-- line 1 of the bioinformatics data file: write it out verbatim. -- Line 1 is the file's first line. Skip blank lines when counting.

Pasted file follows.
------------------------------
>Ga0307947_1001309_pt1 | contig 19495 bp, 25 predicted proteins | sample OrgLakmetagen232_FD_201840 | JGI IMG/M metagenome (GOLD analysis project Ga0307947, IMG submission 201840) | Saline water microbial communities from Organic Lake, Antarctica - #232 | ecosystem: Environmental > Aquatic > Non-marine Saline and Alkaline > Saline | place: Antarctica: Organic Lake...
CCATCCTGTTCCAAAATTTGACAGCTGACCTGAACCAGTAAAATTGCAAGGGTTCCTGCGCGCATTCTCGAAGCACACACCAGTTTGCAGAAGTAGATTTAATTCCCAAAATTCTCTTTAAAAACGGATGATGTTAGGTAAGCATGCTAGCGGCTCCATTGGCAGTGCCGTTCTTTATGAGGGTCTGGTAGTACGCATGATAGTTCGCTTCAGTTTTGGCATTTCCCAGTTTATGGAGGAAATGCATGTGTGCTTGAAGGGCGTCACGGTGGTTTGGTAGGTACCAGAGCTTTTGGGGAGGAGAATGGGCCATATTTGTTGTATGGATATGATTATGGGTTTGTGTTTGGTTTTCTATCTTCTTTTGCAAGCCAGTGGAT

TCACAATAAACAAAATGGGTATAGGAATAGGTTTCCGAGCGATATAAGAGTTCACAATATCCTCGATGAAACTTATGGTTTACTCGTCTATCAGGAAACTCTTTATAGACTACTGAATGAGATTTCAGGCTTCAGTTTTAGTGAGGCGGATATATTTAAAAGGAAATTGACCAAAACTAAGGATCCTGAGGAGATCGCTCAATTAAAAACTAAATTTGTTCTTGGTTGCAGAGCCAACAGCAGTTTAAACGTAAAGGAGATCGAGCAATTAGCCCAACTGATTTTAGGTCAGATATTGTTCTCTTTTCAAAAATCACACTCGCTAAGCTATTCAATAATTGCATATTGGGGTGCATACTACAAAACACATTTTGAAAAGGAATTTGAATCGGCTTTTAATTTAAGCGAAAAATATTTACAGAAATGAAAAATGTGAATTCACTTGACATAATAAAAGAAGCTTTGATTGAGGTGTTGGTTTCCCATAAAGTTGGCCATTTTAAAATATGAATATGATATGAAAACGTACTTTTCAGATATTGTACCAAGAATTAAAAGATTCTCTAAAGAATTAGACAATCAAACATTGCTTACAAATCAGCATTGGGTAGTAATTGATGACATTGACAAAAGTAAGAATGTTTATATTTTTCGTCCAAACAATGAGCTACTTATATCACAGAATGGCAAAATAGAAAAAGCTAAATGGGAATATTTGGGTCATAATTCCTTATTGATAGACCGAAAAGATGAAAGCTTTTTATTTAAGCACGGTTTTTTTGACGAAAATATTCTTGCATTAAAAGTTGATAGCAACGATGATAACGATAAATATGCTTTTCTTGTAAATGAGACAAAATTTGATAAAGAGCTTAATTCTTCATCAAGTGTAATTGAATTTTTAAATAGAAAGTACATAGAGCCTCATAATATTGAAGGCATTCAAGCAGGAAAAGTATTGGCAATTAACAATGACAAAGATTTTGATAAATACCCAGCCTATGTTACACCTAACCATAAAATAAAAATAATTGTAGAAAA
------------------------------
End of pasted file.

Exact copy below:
>Ga0307947_1001309_pt1 | contig 19495 bp, 25 predicted proteins | sample OrgLakmetagen232_FD_201840 | JGI IMG/M metagenome (GOLD analysis project Ga0307947, IMG submission 201840) | Saline water microbial communities from Organic Lake, Antarctica - #232 | ecosystem: Environmental > Aquatic > Non-marine Saline and Alkaline > Saline | place: Antarctica: Organic Lake...